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Thu 24
Mar
http://ian.umces.edu/seminarseries/
Targeting Behaviors Around the Bay: Where to aim? - Caroline Donovan (UMCES IAN) - IAN Seminar Series
2016-03-24T12:00:00-04:00 2016-03-24T13:00:00-04:00
Macknis Room, Chesapeake Bay Program Office, 410 Severn Avenue (Suite 109), Annapolis MD

Who’s willing to change their behaviors in the interest of Chesapeake Bay health? Limited by financial constraints, it may be ideal for watershed organizations to focus their stewardship and educational initiatives on actions most likely adopted by their constituents. The Bay Survey, hosted online between 2013-2015, asked participants questions about stewardship practices in and around their homes.  The survey found that more people are likely to plant a rain garden if provided with help financially; most people do not have a rain barrel, but those who do have them installed and hooked up; and, there is an equal likelihood people will install rain barrels as rain gardens at their home. These are just a few of the results that will be presented during this seminar. This presentation looks at the results of The Bay Survey in Maryland and compares the counties with the best return rates (Anne Arundel and Dorchester).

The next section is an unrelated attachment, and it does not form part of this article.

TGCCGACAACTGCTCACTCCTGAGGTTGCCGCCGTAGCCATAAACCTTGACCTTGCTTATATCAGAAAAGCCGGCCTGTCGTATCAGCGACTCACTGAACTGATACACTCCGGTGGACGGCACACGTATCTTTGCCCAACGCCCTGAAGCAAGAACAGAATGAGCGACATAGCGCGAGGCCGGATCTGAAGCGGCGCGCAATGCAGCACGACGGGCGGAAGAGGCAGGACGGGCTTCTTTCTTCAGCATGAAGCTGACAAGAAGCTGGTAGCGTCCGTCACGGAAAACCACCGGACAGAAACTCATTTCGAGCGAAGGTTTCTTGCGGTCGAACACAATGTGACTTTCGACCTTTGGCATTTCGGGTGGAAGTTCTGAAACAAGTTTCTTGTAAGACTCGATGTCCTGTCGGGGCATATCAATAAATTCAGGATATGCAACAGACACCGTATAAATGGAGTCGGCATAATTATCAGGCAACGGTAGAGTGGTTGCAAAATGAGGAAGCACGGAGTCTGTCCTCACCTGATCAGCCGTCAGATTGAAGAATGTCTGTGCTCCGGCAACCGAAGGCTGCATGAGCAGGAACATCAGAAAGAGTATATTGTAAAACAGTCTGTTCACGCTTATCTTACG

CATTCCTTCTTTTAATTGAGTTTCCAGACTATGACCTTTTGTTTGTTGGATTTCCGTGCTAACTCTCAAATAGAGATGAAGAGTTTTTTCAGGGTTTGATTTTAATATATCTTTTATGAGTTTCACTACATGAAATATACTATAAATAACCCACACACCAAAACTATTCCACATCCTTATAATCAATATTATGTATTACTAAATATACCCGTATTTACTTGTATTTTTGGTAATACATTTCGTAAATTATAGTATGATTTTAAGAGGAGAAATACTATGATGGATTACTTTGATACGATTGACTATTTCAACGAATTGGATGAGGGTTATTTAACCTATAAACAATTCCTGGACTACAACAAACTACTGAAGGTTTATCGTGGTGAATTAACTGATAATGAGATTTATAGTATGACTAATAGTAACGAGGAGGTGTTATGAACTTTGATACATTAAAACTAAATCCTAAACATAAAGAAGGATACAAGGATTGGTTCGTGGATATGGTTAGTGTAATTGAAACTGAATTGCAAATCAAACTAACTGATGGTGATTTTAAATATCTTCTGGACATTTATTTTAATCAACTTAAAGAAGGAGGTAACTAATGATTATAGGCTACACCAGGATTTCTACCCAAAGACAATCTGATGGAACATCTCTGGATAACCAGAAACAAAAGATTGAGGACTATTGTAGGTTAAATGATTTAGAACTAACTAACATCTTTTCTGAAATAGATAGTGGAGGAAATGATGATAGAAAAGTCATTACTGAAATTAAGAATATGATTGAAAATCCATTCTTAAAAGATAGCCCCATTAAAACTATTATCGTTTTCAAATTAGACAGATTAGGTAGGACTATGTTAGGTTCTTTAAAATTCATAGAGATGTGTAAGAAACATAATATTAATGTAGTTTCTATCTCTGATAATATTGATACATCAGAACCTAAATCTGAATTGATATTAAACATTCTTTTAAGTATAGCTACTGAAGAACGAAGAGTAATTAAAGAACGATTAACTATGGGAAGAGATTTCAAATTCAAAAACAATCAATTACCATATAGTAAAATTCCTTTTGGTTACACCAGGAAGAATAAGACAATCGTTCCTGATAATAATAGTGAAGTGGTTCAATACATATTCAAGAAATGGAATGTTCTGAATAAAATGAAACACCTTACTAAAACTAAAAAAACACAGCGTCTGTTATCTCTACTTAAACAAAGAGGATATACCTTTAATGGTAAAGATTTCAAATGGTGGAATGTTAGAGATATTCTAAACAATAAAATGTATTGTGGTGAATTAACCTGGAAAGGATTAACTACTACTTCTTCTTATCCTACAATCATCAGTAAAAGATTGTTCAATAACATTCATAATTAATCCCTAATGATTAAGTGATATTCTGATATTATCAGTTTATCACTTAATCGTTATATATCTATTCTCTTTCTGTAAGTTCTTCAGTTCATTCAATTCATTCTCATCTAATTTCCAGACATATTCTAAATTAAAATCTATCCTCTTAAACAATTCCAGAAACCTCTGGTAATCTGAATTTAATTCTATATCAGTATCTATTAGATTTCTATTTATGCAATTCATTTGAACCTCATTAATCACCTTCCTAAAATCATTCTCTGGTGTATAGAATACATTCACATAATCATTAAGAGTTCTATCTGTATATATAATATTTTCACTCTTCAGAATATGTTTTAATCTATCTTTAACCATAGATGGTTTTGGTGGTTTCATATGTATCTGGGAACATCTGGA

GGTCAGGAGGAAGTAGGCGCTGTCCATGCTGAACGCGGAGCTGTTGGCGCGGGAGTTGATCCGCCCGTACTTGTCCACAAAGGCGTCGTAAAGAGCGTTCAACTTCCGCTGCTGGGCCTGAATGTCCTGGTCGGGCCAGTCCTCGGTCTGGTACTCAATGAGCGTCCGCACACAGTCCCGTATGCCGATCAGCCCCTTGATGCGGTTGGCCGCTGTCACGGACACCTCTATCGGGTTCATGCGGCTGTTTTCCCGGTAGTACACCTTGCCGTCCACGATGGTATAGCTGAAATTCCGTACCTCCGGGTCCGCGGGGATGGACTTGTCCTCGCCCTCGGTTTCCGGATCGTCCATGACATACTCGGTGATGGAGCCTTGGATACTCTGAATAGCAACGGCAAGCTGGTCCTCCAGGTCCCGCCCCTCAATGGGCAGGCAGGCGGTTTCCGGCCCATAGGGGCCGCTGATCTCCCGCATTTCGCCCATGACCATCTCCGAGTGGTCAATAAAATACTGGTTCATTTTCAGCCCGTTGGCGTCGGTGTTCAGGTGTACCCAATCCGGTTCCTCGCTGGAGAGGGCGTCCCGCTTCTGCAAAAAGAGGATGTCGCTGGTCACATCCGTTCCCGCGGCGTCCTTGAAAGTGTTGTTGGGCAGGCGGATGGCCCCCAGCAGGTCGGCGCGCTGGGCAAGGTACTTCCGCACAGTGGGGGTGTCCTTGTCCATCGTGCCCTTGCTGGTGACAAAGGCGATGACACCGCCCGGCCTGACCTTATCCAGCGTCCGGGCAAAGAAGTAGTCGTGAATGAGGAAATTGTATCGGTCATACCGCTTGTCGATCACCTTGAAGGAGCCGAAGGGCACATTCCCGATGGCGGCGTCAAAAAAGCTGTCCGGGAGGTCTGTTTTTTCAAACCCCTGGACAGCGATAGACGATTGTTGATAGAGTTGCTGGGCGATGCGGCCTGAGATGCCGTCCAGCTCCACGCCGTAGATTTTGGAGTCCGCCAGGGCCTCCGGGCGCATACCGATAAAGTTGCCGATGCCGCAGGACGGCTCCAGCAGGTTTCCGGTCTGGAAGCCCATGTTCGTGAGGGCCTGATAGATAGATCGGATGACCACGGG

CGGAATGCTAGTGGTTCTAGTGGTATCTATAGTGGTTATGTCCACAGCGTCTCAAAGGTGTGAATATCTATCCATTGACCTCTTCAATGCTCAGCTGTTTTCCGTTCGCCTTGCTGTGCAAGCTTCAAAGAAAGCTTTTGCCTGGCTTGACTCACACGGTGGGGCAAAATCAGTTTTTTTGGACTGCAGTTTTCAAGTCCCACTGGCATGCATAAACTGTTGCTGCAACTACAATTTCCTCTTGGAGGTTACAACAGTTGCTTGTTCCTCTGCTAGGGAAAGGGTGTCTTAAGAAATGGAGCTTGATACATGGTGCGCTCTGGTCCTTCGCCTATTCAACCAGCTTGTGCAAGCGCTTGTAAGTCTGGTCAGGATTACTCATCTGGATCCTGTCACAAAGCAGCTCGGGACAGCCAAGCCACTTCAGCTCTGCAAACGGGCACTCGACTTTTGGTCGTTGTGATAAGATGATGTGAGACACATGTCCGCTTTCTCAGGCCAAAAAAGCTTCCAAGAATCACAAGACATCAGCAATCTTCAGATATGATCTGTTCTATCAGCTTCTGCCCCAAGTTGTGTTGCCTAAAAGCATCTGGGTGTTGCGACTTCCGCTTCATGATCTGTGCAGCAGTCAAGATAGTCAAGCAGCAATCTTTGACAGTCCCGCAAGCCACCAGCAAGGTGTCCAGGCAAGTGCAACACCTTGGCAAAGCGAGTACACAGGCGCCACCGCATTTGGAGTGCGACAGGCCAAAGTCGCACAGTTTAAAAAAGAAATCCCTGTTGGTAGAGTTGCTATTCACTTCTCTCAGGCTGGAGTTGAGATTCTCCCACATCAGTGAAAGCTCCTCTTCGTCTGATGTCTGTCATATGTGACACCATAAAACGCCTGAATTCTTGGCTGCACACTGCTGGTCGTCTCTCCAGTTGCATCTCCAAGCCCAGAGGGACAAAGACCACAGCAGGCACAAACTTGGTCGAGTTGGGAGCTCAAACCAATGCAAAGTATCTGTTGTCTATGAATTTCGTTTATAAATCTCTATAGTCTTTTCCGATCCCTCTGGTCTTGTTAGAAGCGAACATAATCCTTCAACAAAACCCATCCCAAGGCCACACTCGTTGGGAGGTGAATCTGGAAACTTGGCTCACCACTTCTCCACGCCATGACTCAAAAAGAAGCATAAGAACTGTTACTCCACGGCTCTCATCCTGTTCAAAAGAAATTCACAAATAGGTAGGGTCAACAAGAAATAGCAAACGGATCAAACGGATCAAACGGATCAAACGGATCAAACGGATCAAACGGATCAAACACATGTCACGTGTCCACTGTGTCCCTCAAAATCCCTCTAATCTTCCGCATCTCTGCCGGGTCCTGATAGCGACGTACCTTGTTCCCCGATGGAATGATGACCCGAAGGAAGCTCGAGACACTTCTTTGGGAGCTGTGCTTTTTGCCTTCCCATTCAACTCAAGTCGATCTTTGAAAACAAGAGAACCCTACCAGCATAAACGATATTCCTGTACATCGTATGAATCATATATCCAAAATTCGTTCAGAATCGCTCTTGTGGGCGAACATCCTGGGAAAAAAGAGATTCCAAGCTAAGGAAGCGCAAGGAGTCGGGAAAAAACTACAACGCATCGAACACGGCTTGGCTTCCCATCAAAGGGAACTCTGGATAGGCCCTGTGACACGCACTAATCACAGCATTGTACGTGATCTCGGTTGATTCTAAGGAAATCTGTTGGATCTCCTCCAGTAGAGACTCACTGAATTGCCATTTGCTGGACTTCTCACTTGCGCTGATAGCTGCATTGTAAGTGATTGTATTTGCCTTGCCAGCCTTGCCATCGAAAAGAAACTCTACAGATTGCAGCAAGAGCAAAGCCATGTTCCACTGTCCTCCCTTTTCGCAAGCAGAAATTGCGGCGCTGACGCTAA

Caroline Donovan
UMCES IAN
cdonovan@umces.edu
Targeting Behaviors Around the Bay: Where to aim? Permanent Link

Science for Citizens
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Thu 25
Feb
http://ian.umces.edu/seminarseries/
USGS Watershed Monitoring Results  - Doug Moyer (USGS) - IAN Seminar Series
2016-02-25T12:00:00-05:00 2016-02-25T13:00:00-05:00
Macknis Room, Chesapeake Bay Program Office, 410 Severn Avenue (Suite 109), Annapolis MD

The U.S. Geological Survey (USGS), as a partner of the Chesapeake Bay Program, is responsible for determining the extent to which nitrogen, phosphorus, and suspended-sediment loads delivered to bay from the monitored-nontidal portions of the bay watershed. This is accomplished by analyzing water-quality observations from the nine River-Input Monitoring (RIM) stations to estimate nitrogen, phosphorus, and suspended-sediment annual loads and trends using Weighted Regressions on Time, Discharge, and Season (WRTDS). The resulting trends in nitrogen, phosphorus, and sediment loads are flow normalized to account for the year-to-year variation in river discharge; thus, the remaining trend is a result of changing sources, delays associated with storage or transport of historical inputs, and/or implemented reduction strategies.

Nitrogen, phosphorus, and suspended-sediment loads are showing measurable improvement at many locations across the bay watershed from 2005 to 2014. Trends in nitrogen loads are improving at 44 of 81 (54 percent) NTN stations analyzed. The median reduction in nitrogen load, for these 44 NTN stations, is 0.68 pounds per acre or 10 percent. Trends in phosphorus loads are improving at 41 of 60 (68 percent) NTN stations analyzed. The median reduction in phosphorus load, for these 41 NTN stations, is 0.11 pounds per acre or 24.7 percent. Trends in suspended-sediment loads are improving at 29 of 59 (49 percent) NTN stations analyzed. The medina reduction in suspended-sediment load, for these 29 NTN stations, is 221 pounds per acre or 29.4 percent.